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My feeble attempt at a discrete I/V stage - Page 3

post #31 of 34
Quote:
Originally Posted by Porksoda View Post
No reason. We focused more on the overall design, and not so much on the implementation. Caps across the cascoding LEDs would probably help with distortion at high frequencies, and putting a cap between the current mirror's bases and their respective power rails would probably help prevent oscillation.

I recommend you take your queues from Malcolm's paper about where to add capacitors, and of course determine WHY the capacitor is there and what the impedences are in the surrounding circuit so you can choose values appropriately. I never did build this thing ("life" stepped in and has kept me busy since :-/ ) so I would be curious to hear how to do.

'soda
Thanks for the advice. I don't think I need the caps in the current mirror with the devices I'll be using, but I plan to put the pads in for that if it turns out to oscillate in practice.

I guess the main thing I am sweating before finalizing my drawing is base current cancellation. I don't think it can be ignored totally. For example, the current in T7 will tend to be about 98% of the current in T2 (assuming hfe = 400), which will contribute to the impedance seen by the DAC.

Then there's the problem that the current at T17's collector is +Idac - 7 * Ib, but the current at the collector of T18 is -Idac - 9 * Ib. The output will swing more on the low side than the high side, causing a substantial gain error of a whopping 4%. If I'm trying to realize a 140dB SNR, this is a major problem

So I think I need to put more thought into base current cancellation and/or making the circuit a bit more symmetric.
post #32 of 34
Thread Starter 
Quote:
Originally Posted by jwb View Post
Thanks for the advice. I don't think I need the caps in the current mirror with the devices I'll be using, but I plan to put the pads in for that if it turns out to oscillate in practice.

I guess the main thing I am sweating before finalizing my drawing is base current cancellation. I don't think it can be ignored totally. For example, the current in T7 will tend to be about 98% of the current in T2 (assuming hfe = 400), which will contribute to the impedance seen by the DAC.

Then there's the problem that the current at T17's collector is +Idac - 7 * Ib, but the current at the collector of T18 is -Idac - 9 * Ib. The output will swing more on the low side than the high side, causing a substantial gain error of a whopping 4%. If I'm trying to realize a 140dB SNR, this is a major problem

So I think I need to put more thought into base current cancellation and/or making the circuit a bit more symmetric.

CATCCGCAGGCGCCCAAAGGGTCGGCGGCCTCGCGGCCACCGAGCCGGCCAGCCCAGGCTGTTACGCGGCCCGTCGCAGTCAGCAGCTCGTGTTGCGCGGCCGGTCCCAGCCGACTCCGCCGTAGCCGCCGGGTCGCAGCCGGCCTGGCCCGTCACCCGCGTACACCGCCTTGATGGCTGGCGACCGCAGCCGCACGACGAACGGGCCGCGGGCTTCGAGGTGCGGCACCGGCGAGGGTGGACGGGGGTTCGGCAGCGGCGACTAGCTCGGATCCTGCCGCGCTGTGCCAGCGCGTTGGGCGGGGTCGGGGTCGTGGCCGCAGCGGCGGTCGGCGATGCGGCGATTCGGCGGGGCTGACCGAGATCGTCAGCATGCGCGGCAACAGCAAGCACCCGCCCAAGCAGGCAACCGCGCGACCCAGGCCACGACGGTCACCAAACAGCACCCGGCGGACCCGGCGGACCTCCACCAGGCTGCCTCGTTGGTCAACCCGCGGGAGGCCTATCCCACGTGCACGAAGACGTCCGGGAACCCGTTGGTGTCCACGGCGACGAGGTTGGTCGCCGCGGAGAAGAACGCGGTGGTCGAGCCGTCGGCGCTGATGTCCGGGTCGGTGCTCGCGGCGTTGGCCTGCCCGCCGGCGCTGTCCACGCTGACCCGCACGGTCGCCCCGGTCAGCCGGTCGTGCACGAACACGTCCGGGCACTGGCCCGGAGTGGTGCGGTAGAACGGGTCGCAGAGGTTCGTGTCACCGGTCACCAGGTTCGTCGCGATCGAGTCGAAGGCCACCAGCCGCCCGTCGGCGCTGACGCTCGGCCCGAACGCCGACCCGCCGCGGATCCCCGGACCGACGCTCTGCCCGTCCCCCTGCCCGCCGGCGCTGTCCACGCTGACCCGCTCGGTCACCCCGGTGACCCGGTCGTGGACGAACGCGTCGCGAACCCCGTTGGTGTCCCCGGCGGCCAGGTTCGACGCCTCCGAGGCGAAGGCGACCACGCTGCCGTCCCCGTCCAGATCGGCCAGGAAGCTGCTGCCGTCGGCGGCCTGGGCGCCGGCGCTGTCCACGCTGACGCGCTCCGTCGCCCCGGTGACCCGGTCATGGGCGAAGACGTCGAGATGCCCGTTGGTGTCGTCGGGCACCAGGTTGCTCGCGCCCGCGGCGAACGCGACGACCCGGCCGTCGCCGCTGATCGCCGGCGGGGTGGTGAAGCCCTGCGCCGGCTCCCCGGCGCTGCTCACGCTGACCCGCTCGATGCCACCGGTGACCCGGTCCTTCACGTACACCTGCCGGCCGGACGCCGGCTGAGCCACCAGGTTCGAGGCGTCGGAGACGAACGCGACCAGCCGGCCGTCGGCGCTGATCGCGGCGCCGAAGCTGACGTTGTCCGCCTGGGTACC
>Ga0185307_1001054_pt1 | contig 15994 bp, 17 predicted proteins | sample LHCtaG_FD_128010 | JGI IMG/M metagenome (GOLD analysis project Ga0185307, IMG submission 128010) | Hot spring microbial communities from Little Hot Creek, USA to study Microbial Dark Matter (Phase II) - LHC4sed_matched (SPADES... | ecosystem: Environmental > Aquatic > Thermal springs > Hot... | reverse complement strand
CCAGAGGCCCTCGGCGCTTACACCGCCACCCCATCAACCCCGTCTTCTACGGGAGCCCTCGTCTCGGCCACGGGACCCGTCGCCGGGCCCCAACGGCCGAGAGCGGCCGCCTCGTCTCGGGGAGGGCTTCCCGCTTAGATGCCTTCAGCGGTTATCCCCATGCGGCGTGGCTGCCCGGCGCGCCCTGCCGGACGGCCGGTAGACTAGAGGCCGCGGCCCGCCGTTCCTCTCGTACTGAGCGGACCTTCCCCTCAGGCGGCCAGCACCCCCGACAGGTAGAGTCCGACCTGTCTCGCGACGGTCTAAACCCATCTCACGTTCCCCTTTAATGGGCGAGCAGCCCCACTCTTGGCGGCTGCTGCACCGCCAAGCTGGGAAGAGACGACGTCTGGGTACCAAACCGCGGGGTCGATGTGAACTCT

I think you are being a little unrealistic with your expectations. There is a reason equipment that achieves the performance you are shooting for costs astronomical ammounts of money. Very very smart people went to school for a very very long time, and took a very very long time to design it. If you look inside a Wadia CD player you will see an output stage about eleventy billion times more complicated than what you are working with, and rightfully so. If you are that concerned about performance go buy a Wadia and save yourself years of agony.

With regards to current matching the inputs, consider this. For typical modeling, the resistance of the base to emitter connection is taken as 25 ohms. For a mismatch of 2% that is an effective resistance of 0.5 ohms. In a DAC that probably pushes no more than a couple milliamps, that is nothing. Furthermore, according to the ebers-moll equation (I think that is the name) collector current is actually exponentially related to Vbe, meaning that as you increase collector current this 0.5 ohm figure will decrease. At some point you have to accept that there is going to be a LITTLE impedence. Consider that some very respectable DACs accept input impedences in the 100s of ohms and somehow manage to get by just fine.

As far as output matching, you are correct about that mismatch, but you are talking about an effective mismatch of about 0.5% of the signal, and that is open loop! This circuit is designed to be used closed loop, so feedback will definitely bring that figure down. How much depends on how much feedback you use, which depends on how you choose to balance SNR and distortion.

Then again, there are PLENTY of other problems with this circuit if you want to split hairs, but I'll leave it to you to find them
post #33 of 34
Heh, I'm not afraid of Wadia (nor complexity), and I already spent all that time in school so I may as well try to take advantage of it

Thanks again for the further advice. I woke up this morning realizing that my analysis was flawed and there should not be a high/low drive mismatch at the output. So strike the last paragraph in my previous post.
post #34 of 34
What do you think of this alternative? It's non-Hawksford-related. The DAC current is applied to the emitters of Q3 and Q103. The input impedance should be around 4 Ohms and the simulator gives THD < 0.0005% at 1kHz.

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